Bernard Finkelstein was named president and chairman at Florence Fuller Child Development Center.
Tim Stepien/The Coastal Star
By Ron Hayes
For 17 years, Bernard Finkelstein worked in Cleveland, Ohio, and relaxed in Highland Beach.
And then, in 2002, he retired.
“Cleveland was too cold,” he says.
Bernard and Sonia Finkelstein sold their Coronado condo, bought another in the new Toscana development and moved here permanently.
He had found a climate to warm his body. And then he found a calling that warms his heart.
Shortly after arriving in Highland Beach full time, a friend invited him to join the planned giving committee of the Florence Fuller Child Development Center in Boca Raton.
Five years later, he joined the board, and on Jan. 1, he became its president and chairman.
Back in Cleveland, he was Bernard A. Finkelstein, a certified public accountant with Ernst & Young. To the 625 boys and girls at Florence Fuller, he’s “Mr. Bernie.”
“I had a great career,” he says, “and now it’s time to give back. In Cleveland, I’d been a life trustee with the National Conference of Christians & Jews and also was active with a group called Economics America, bringing economic education to the lower grades. Florence Fuller seems to play into both those things — diversity and education.”
Founded in 1971 to help disadvantaged toddlers prepare for kindergarten, the Florence Fuller Center now serves children from infancy to fifth grade at its original home on Northeast 14th Street, as well as a west center at State Road 441 and Yamato Road.
“I’ve always felt we’re the best-kept secret in Boca Raton,” Finkelstein says, “but it’s difficult.”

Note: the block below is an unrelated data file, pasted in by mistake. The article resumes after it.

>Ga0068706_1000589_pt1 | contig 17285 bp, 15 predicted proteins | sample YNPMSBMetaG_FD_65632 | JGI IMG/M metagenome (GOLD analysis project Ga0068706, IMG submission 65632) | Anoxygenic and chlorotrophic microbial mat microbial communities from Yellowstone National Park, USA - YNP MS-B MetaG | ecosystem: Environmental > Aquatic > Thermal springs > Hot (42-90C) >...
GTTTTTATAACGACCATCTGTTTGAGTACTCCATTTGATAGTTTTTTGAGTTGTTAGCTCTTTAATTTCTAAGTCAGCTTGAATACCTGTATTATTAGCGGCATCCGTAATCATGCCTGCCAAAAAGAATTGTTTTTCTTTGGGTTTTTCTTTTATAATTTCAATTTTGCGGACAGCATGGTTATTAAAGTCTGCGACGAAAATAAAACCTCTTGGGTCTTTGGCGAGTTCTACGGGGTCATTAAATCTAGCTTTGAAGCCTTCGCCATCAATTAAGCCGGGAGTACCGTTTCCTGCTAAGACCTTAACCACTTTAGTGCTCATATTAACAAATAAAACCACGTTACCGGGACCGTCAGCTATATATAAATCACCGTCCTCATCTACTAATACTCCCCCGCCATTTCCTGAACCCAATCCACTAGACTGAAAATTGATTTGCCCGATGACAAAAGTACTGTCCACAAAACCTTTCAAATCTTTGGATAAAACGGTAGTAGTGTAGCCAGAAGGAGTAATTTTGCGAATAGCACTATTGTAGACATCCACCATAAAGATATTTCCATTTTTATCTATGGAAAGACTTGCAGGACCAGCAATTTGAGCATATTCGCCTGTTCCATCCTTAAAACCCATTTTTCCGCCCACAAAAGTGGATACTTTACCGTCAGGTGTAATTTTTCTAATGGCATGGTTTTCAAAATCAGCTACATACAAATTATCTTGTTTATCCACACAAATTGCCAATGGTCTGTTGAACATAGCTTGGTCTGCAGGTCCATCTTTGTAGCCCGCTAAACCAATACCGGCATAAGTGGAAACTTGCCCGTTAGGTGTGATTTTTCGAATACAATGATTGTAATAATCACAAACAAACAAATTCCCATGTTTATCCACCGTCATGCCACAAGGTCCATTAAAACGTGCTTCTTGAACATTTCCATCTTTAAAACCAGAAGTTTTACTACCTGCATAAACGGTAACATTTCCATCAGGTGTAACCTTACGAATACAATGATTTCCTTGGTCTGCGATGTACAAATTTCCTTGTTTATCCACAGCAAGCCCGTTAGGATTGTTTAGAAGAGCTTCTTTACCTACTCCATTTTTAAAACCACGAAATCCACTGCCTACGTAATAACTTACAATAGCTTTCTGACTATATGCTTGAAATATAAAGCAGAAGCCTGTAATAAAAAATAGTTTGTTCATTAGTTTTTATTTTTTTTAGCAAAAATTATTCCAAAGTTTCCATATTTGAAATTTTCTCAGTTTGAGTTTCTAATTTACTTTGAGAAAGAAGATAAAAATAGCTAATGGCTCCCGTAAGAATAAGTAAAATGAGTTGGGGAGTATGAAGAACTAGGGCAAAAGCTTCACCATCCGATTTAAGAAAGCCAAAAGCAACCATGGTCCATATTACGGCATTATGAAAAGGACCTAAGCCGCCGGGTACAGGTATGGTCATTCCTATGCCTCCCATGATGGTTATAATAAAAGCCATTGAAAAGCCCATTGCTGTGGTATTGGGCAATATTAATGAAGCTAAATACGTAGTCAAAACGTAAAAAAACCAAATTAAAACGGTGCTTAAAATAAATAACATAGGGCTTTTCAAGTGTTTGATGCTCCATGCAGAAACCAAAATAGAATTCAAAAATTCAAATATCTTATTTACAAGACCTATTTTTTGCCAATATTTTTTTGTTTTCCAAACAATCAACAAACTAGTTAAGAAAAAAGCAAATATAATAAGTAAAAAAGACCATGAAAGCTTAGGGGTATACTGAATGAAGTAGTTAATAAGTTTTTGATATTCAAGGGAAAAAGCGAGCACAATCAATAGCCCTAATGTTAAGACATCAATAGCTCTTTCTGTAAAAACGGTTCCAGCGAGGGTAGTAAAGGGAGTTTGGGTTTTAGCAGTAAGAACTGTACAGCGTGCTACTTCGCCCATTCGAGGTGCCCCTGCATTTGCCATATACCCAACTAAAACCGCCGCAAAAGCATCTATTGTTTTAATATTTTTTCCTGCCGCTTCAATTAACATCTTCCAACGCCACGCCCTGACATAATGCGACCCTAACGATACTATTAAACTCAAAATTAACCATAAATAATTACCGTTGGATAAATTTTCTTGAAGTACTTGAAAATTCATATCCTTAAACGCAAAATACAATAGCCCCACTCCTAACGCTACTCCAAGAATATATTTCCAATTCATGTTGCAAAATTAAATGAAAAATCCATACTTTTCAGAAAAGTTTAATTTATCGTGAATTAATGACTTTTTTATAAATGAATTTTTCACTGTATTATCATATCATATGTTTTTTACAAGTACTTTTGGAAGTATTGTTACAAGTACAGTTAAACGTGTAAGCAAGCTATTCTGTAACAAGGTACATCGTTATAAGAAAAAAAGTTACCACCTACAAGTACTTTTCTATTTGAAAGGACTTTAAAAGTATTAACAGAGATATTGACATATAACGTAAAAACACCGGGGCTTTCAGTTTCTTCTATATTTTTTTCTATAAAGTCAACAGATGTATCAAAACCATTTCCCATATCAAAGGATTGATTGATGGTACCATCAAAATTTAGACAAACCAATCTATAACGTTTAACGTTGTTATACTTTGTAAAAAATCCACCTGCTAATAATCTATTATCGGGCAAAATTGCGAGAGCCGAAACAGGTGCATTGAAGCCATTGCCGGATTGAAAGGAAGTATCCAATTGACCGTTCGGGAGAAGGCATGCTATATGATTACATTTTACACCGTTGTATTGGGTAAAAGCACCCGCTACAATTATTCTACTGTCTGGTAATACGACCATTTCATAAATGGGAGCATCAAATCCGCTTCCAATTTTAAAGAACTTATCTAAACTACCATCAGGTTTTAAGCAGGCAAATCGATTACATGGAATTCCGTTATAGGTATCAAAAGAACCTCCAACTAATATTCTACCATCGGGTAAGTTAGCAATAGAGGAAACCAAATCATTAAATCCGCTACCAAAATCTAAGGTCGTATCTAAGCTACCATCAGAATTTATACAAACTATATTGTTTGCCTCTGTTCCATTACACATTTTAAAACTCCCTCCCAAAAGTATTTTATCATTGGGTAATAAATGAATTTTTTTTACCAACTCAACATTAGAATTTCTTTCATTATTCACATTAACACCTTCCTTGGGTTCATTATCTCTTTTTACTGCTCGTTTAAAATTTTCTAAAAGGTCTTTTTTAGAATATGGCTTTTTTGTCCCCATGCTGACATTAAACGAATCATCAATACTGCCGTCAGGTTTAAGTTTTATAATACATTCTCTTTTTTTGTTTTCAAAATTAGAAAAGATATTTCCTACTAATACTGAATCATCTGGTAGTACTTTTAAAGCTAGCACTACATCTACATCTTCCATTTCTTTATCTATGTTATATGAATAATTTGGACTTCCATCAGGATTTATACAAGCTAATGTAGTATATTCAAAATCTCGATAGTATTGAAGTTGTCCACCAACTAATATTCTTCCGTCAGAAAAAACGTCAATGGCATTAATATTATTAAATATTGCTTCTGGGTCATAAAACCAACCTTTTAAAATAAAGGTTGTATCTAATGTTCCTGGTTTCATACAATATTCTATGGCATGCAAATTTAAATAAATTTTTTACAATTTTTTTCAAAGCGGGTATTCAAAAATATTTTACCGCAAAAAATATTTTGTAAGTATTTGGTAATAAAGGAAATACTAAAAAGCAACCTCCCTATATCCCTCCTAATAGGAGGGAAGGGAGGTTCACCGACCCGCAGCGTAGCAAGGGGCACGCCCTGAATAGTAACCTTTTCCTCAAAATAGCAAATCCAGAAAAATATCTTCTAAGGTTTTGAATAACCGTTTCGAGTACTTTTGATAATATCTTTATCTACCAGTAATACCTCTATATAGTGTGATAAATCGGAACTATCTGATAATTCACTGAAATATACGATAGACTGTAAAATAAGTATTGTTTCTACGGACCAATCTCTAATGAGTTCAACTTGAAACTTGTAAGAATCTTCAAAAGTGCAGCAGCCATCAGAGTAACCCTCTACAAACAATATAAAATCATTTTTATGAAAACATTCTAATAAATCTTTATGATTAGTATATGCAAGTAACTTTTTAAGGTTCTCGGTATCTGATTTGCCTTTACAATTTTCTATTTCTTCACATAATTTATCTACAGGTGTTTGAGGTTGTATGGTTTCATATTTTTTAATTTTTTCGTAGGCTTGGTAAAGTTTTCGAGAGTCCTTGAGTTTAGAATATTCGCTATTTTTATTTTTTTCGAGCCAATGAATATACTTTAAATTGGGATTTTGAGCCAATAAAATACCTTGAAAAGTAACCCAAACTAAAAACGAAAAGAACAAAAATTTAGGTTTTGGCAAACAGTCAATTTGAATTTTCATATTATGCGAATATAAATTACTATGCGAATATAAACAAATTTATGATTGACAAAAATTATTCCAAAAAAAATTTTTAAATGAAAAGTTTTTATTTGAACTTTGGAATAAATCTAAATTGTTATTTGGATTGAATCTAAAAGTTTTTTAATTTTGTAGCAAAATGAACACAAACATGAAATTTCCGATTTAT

Despite government grants, he notes, the center still has to raise about $1.7 million every year to meet its $6 million annual budget.
And the ZIP code doesn’t help.
“There’s a great deal of wealth in Boca Raton,” he says, “but also a great deal of poverty, so when we ask for grants and donations, there’s a mental block we have to overcome. People wonder, ‘Why would anyone in the 33432 ZIP code need funding?’ ”
By careful planning, they make the budget, Finkelstein says. What’s lacking is emergency reserves.
“The standard rule is that you should have enough money for three months’ expenses in case of an emergency,” he explains. “We’re just under that, and we should be well over it, given our age.”
A welcome gift arrived on April 10, when Impact100, a South County philanthropy for women, donated $100,000 to the center’s Family Preservation Program, which provide crisis intervention, parenting skills and individual counseling for 500 family members.
“This is the first time we’ve gotten it, and it’s fabulous,” says Finkelstein. “It’s real recognition of what we contribute to the community at large. The Family Preservation is an extension of what we do. We take care of their kids and now we’re trying to move in to a new phase of family support, so this is a real tribute.”
Soon, the center hopes to begin a capital campaign to build a much-needed multipurpose building at the west location, but if the retired accountant’s worried, it doesn’t show. At 69, he likes where he’s living, and loves what he does.
“Highland Beach is the best of all worlds,” he says. “You’ve got quiet, peaceful surroundings while also being close to anything you could ever want.”
When he’s not working to improve the lives of the 625 children at the Florence Fuller Child Development Center, Finkelstein plays — with his own grandchildren. He has six, and three of them live in Parkland.
“I’ve got two herniated disks,” he says. “I can’t play golf, I can’t play tennis, so I play with my grandkids. Because I traveled so much in my working life, my wife, Sonia, gets all the credit for raising our two daughters and I try to make up for it with my grandkids.”
Not long ago, he took those grandkids for a day at the Palm Beach Zoo, where Finkelstein spotted a parade of familiar T-shirts.
A class from the Florence Fuller Center just happened to be there, too — wearing their T-shirts, walking hand-in-hand, staying in line.
“Take a look at this,” Mr. Bernie told his granddaughters. “There’s a lesson here.”
For more information, visit www.ffcdc.org, or call 391-7274.